The power of the beacons is not very stable. It can vary up to 2 or 3dB along the course of the day. Therefore, it is not so easy to measure the drop in signal power caused by rain. However, it is noticeable that on April 24, between 05:00 and 17:00 UTC, the power of the beacons varies much more rapidly than usually. A small ripple of 0.5dB of amplitude is visible on the data. I think that this ripple is caused by varying rain intensity. Therefore, the data seems to suggest that the rains two days ago caused up to 0.5dB of fading in the signal.

As seen from my station, the satellite is at an elevation of $$\theta = 33.6^\circ$$, so assuming a slant factor of $$1/\sin \theta = 1.8$$, so taking a typical height of around 1km for the column of rain (see the corresponding METAR for Madrid airport), we get an attenuation on the order of 0.3dB/km. However, all the measurements used here are too imprecise to obtain any good conclusions. See this related post, in which I measured a 2.5dB increase in the noise floor at 12GHz during a hailstorm, but no change in signal power.

## New dish for Es’hail 2 reception

I have replaced the dish I had for receiving Es’hail 2 by a new one. The former dish was a 95cm offset from diesl.es which was a few years old. I had previously used this dish for portable experiments, and it had been lying on an open balcony for many months until I finally installed it in my garden, so it wasn’t in very good shape.

Comparing with other stations in Spain, I received less transponder noise from the narrowband transponder of QO-100 than other stations. Doing some tests, I found out that the dish was off focus. I could get an improvement of 4dB or so by placing the LNB a bit farther from the dish. This was probably caused by a few hits that the dish got while using it portable. Rather than trying to fix this by modifying the arm (as the LNB couldn’t be held in this position), I decided to buy a new dish.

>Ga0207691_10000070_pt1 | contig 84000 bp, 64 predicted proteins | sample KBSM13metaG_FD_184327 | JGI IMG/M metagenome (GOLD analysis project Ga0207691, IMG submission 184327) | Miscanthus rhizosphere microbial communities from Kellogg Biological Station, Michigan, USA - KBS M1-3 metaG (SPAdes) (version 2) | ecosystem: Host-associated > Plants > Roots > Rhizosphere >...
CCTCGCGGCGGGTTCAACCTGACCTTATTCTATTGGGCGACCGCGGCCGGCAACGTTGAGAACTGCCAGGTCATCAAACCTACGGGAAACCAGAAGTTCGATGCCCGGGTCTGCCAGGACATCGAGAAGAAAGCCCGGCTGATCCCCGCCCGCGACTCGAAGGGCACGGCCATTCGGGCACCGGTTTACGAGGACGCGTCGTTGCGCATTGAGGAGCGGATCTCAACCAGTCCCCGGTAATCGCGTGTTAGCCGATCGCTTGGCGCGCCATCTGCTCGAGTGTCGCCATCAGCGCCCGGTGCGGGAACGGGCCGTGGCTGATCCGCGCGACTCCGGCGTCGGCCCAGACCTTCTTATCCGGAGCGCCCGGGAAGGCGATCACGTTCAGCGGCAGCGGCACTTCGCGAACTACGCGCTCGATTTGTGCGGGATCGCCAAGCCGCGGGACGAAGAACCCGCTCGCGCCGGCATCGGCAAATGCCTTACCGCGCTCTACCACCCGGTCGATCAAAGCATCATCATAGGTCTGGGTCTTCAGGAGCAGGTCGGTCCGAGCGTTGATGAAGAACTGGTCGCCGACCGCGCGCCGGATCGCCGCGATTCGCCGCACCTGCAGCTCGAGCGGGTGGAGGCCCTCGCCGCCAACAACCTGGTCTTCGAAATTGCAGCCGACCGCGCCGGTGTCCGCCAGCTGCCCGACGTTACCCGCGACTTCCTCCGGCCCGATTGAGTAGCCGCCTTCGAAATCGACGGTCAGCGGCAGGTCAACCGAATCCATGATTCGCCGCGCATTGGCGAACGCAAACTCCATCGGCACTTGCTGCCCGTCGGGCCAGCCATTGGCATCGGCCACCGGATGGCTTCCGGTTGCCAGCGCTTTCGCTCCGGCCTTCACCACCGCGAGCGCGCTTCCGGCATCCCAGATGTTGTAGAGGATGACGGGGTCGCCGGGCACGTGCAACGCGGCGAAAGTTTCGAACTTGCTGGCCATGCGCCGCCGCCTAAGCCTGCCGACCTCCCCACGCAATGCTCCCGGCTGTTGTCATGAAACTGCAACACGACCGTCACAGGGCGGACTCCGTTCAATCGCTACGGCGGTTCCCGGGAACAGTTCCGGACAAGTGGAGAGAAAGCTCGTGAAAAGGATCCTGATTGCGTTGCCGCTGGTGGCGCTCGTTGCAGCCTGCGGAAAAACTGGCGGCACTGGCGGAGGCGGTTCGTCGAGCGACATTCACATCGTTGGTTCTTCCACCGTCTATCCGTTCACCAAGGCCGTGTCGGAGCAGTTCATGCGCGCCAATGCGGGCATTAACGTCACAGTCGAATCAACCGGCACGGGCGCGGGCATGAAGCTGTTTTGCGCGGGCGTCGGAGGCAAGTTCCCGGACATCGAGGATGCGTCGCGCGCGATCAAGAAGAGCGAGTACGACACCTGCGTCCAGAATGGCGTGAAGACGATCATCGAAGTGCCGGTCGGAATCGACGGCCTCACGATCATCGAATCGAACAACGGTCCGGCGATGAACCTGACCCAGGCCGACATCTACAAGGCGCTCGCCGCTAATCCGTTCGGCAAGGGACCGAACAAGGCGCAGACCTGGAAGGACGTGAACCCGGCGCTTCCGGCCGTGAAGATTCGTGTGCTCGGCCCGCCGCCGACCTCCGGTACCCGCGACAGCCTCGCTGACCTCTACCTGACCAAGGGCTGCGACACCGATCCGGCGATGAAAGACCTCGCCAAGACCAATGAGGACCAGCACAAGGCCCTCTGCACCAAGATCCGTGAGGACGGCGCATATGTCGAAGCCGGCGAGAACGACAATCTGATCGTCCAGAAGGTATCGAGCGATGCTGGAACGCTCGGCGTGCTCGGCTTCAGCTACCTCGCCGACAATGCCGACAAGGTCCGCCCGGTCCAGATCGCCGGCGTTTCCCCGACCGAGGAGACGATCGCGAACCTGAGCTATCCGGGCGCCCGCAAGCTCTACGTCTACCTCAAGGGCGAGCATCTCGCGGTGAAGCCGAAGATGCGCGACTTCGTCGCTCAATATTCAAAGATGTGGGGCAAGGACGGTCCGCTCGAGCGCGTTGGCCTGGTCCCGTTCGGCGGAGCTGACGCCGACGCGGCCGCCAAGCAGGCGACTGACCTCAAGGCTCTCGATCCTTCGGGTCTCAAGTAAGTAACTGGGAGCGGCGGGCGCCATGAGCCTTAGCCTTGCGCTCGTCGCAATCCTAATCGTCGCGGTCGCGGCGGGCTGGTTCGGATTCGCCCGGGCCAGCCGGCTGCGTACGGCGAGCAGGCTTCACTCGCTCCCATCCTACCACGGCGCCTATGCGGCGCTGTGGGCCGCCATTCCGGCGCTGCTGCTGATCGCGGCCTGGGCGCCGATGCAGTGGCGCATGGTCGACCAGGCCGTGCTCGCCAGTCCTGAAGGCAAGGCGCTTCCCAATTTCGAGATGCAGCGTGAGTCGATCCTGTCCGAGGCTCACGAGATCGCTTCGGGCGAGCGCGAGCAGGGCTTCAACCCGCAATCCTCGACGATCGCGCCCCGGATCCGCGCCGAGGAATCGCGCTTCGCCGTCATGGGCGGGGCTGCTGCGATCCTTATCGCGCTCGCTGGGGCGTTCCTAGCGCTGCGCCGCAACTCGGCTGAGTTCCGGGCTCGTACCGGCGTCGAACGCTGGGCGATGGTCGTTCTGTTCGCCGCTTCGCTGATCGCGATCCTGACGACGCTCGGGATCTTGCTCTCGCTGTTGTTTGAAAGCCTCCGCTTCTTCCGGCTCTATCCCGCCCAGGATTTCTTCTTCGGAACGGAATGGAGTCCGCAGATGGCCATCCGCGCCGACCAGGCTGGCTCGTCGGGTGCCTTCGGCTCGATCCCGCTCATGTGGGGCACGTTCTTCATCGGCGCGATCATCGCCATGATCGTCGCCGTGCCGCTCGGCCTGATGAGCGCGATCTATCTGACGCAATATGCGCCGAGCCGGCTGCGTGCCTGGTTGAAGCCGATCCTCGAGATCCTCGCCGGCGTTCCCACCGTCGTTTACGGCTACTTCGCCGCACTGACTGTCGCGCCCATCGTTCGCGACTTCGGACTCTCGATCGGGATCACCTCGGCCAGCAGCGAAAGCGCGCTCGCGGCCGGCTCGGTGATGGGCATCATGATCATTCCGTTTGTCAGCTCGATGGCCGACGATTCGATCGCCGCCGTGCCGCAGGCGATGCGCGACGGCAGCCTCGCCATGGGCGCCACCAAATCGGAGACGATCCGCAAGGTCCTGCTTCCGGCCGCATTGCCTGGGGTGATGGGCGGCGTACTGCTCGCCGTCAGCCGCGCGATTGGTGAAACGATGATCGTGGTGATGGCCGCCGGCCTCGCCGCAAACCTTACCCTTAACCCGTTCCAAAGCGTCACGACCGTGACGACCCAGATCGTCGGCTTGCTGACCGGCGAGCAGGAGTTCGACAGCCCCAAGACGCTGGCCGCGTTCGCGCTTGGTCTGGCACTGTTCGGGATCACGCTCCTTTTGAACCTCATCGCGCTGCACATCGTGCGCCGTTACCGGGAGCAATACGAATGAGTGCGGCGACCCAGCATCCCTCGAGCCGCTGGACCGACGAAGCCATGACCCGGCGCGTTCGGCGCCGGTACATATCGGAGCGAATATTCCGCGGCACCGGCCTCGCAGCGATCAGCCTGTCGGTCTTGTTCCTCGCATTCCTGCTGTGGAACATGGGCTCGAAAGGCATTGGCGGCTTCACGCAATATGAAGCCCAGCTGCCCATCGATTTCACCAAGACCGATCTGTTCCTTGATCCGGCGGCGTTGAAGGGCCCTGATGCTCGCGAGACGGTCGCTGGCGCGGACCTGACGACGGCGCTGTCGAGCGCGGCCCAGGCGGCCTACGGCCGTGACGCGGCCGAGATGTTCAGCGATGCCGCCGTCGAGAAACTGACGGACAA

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## QO-100 beacons power

In the QO-100 (Es’hail 2) narrow band transponder, the recommendation for the adjustment of your downlink signal power is not to be stronger than the beacon. This was also the recommended usage of the old AO-40. Since the transponder has two beacons marking the transponder edges: a CW beacon marking the lower edge and a 400baud BPSK beacon marking the upper edge, there has been some debate on Twitter about which beacon does this recommendation refer to and what does “stronger” mean.

Of course, more formally, signal strength means power, which is a well defined physical concept, so there should be no argument about what does power mean. However, there are two different power measurements used for RF: average power and peak envelope power. I will assume that the recommendation refers to average power, not to peak envelope power. This makes more sense from the point of view of the power budget of the satellite amplifier (The total average power it needs to deliver is just the sum of the average powers of the signals of all the users, while the behaviour of the peak envelope power is much more complicated).

Also, I think that using peak envelope power for this restriction would be a very strict requirement on high PAPR signals. Note that the PAPR of CW is 0dB and the PAPR of BPSK is between 2 and 3dB, depending on the pulse shaping, so these are rather low PAPRs. For comparison, a moderately compressed SSB voice signal has a PAPR of 6dB.